A Courtly Hero

Written by  Andrea Emiliani
Bastianino as he emerges from Francesco Arcangeli's seminal work.
Following the publication of his book on Bastianino, published by the Cassa di Risparmio di Ferrara at the end of 1962, Francesco Arcangeli complained that not so much as one reviewer had made any effort to discuss his work.

The complexity of the material, the difficulty involved in collocating the painter in the second half of the Cinquecento, and the somewhat embarrassing personality of an artist who had no history until Arcangeli slotted him into his right place in the history of Ferrara and Northern Italy, made this a tricky case indeed. Throughout Arcangeli's innovative study, Bastianino constantly emerges as the unexpected protagonist of a courtly life that had reached a point marked by a kind of bitter and weary decadence.


The problem with Bastianino, arguably both in life and in death, was that he did not seem to fit in with any of the main known artistic co-ordinates. Collocated without any immediate identity of his own between the later Titian and the later Michelangelo, he lived a latent life, devoid of any true artistic visibility. Just consider the way his chromatic forms emerge in the half light of Ferrara's churches, an image redolent of foggy days.
Such forms could hardly fail to call up Venice, but how to link Titian with this mysterious refraction? Here too Arcangeli provides us with an instrument wholly rooted in Ferrara and in the work of Torquato Tasso: this is what the poet called parlar disgiunto, of which more later.

It would seem highly contradictory to assign a destiny to a spirit so enthralled by the luminism of Titian and the mysticism of the Michelangelo of the Cappella Paolina in the Vatican. Two completely different old men, they were nonetheless destined to leave an undying mark in their penitential years. It is for this reason that their destiny cannot be measured against everyday life, which was the great consequence of the exhortatory evangelical message of the Tridentine Council. The story of such men cannot endure the counterpoint of a minor history.

The establishment of Bastianino's image derives from the dimension invented by Longhi in 1934. Faced with the submerged gleaming of the Judgement in the apse, he evoked the Celtic propheticism of William Blake. In this he had been helped by the critic Baruffaldi with his views on Bastianino's "veiled taste" for the local fogs. The Ashen Titans were interpreted as Michelangelesque aspects of a form that was no longer triumphant but, if anything, penitential. This was followed by a splendid insight in which he maintained it was possible to descry in Bastianino the capacity to "transmute artistic rather than NATURAL DATA".
An exile in his native land. No one resembled Bastianino, not even within the walls of Ferrara. Basically, the key problem in Bastianino's work regards the reasons for that swelling and levitation of this human stuff with no access to a diurnal, recognizable naturalism, but which carries on prospering coldly, thrusting itself into the surrounding shadows: without the physiological richness of a living organism, without symbolic promise, and without even a chance to metamorphose.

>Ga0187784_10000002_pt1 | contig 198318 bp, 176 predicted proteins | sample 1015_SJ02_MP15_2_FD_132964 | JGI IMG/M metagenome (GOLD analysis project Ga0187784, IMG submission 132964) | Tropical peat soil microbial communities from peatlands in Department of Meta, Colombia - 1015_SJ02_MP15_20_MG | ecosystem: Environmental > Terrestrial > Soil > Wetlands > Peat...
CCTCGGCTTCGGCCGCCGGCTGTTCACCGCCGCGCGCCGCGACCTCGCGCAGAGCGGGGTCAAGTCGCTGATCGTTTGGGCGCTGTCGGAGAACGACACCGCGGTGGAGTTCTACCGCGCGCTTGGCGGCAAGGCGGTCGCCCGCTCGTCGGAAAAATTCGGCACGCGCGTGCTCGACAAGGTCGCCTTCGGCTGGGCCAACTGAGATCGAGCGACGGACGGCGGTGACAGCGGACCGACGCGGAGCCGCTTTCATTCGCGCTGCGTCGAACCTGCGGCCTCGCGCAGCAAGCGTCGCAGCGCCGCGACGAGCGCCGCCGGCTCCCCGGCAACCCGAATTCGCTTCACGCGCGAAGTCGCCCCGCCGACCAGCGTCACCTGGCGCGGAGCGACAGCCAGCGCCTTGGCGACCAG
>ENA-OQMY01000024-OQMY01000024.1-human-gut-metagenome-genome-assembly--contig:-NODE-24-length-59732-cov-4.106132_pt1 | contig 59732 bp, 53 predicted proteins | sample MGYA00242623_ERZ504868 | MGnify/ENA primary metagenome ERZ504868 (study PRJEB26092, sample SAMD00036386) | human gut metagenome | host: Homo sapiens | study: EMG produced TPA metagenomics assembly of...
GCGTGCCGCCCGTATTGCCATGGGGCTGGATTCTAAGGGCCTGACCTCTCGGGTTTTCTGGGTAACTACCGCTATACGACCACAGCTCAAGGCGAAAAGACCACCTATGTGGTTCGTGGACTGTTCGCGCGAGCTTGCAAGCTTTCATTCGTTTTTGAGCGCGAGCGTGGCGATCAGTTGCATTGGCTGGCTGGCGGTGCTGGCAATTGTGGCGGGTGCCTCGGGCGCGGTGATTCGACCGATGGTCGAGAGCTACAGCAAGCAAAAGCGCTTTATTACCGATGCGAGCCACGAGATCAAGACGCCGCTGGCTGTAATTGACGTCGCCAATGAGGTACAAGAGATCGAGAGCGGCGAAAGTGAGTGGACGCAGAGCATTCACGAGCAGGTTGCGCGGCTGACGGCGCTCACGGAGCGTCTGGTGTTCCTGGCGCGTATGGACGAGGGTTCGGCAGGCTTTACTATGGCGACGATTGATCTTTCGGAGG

As for the transmutation of artistic data, this is the condition of courtly cultures, which have art grow on art, on pre-formed distillations of form and quintessences that, needless to say, are extremely refined.

An anticipation of Bastianino's Titanism is perhaps imaginable, today, in the unclothed figures of the Arti Liberali, once in the Johnson Collection, virile bodies more denuded than liberated in space, in classical poses overloaded with incipient corpulence: before silent horizons. Dosso, for example, was an artist who worked on art, devoid as he seems to be of any naturalistic structure. He was an artist who colonized that space the court placed between itself and the everyday world. For his part, Bastianino also absorbed the loss of religious faith that had accumulated in a complex society like that of Ferrara.

Bastianino really does seem to have been heavily influenced by two great artistic careers that had come to a close: those of Titian and Michelangelo. His was an evolution that revolved around itself, his style was not modelled along sequential lines. Relationships in the world of culture and stylistic conventions are always distant ones.

Not so long ago I came across a possible source of enlightenment in the words of Torquato Tasso, who, in 1575, spoke to Ferrante Gonzaga of what he described as il parlare disgiunto ("disjointed style "), which lent itself particularly well to the dissolution of the syntactic process within discourse and to the establishment of a system of expression made of analogies and concordances.

This is arguably an insight parallel to the one that, in those very years, governed the relationship between light and colour in Italian painting between Emilia and the Veneto, or rather, between Emilia and the Adriatic, a free insight that unites Bassano and Barocci, Veronese and Titian, including the great Titian of the last years.
Titian's Transfiguration of Christ in San Salvator's in Venice is central to this complex comparison. What's more it was the composition in which Arcangeli himself had attempted to pinpoint the origin of much of Bastianino's drive to attain emulsions of colour and light.

"Rien est matériel dans nature" Medardo Rosso used to say: and Arcangeli recalled this when he was rounding off his description of Bastianino's career. A "buried romantic", he wrote, almost as if the painter had suddenly shifted from a transparent swamp to a chromatic standstill, sealed up a slate-coloured sky. From a maximum of corrupt and scourged materiality, Bastianino's matter lets its luminous outward appearance shine forth: and it does so by revealing the intense texture of the brushstroke that frees itself of all weight.